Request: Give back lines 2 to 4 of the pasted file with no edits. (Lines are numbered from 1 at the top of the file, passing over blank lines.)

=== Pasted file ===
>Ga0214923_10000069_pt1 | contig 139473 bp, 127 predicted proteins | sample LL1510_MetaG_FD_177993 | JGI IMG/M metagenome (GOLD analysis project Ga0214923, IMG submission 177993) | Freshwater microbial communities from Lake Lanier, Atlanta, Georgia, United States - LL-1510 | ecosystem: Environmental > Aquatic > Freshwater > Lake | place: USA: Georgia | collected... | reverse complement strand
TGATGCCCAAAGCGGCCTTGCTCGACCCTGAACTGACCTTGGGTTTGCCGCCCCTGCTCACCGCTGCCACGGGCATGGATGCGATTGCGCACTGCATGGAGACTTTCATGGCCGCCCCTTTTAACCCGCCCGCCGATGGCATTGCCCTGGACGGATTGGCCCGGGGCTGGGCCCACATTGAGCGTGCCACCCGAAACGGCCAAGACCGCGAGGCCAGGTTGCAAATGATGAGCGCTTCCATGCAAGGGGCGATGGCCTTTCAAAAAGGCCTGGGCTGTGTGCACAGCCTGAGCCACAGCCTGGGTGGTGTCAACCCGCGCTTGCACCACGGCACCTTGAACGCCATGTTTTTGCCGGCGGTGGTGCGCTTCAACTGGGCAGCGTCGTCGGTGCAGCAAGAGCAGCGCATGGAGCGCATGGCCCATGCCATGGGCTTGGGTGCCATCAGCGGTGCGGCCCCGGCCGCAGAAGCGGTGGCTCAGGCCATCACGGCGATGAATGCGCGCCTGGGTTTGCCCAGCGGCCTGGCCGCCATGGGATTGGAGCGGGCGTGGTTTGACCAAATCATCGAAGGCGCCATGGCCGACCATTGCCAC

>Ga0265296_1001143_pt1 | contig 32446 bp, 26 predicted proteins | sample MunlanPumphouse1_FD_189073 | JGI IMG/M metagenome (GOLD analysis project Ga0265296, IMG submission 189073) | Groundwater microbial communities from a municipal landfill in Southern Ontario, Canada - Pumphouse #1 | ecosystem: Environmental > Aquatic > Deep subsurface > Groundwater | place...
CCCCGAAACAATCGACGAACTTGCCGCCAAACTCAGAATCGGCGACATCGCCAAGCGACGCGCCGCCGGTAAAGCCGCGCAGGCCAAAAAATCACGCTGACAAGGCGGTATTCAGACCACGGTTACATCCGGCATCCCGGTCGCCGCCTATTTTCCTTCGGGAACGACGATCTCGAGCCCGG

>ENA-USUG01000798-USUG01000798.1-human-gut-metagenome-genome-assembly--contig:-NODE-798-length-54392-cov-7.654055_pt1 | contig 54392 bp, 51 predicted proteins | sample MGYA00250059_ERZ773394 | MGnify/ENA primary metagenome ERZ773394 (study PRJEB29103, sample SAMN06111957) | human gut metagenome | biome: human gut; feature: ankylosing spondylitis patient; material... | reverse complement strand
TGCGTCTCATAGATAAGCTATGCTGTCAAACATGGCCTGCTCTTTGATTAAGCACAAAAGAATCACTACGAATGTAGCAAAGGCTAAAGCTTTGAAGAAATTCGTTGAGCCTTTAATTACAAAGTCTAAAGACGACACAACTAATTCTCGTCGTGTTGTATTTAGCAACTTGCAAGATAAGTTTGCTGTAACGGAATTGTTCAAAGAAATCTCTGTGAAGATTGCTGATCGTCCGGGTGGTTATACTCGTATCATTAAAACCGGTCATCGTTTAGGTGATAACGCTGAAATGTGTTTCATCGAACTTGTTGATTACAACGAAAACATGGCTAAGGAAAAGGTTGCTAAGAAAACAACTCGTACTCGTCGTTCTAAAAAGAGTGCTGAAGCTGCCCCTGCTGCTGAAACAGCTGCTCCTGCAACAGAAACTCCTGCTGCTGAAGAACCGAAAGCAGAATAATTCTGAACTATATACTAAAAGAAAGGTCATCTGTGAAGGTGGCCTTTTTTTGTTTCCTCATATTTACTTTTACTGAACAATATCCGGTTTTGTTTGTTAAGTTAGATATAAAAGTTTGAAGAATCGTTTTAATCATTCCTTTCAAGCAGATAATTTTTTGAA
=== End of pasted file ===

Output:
TGATGCCCAAAGCGGCCTTGCTCGACCCTGAACTGACCTTGGGTTTGCCGCCCCTGCTCACCGCTGCCACGGGCATGGATGCGATTGCGCACTGCATGGAGACTTTCATGGCCGCCCCTTTTAACCCGCCCGCCGATGGCATTGCCCTGGACGGATTGGCCCGGGGCTGGGCCCACATTGAGCGTGCCACCCGAAACGGCCAAGACCGCGAGGCCAGGTTGCAAATGATGAGCGCTTCCATGCAAGGGGCGATGGCCTTTCAAAAAGGCCTGGGCTGTGTGCACAGCCTGAGCCACAGCCTGGGTGGTGTCAACCCGCGCTTGCACCACGGCACCTTGAACGCCATGTTTTTGCCGGCGGTGGTGCGCTTCAACTGGGCAGCGTCGTCGGTGCAGCAAGAGCAGCGCATGGAGCGCATGGCCCATGCCATGGGCTTGGGTGCCATCAGCGGTGCGGCCCCGGCCGCAGAAGCGGTGGCTCAGGCCATCACGGCGATGAATGCGCGCCTGGGTTTGCCCAGCGGCCTGGCCGCCATGGGATTGGAGCGGGCGTGGTTTGACCAAATCATCGAAGGCGCCATGGCCGACCATTGCCAC

>Ga0265296_1001143_pt1 | contig 32446 bp, 26 predicted proteins | sample MunlanPumphouse1_FD_189073 | JGI IMG/M metagenome (GOLD analysis project Ga0265296, IMG submission 189073) | Groundwater microbial communities from a municipal landfill in Southern Ontario, Canada - Pumphouse #1 | ecosystem: Environmental > Aquatic > Deep subsurface > Groundwater | place...
CCCCGAAACAATCGACGAACTTGCCGCCAAACTCAGAATCGGCGACATCGCCAAGCGACGCGCCGCCGGTAAAGCCGCGCAGGCCAAAAAATCACGCTGACAAGGCGGTATTCAGACCACGGTTACATCCGGCATCCCGGTCGCCGCCTATTTTCCTTCGGGAACGACGATCTCGAGCCCGG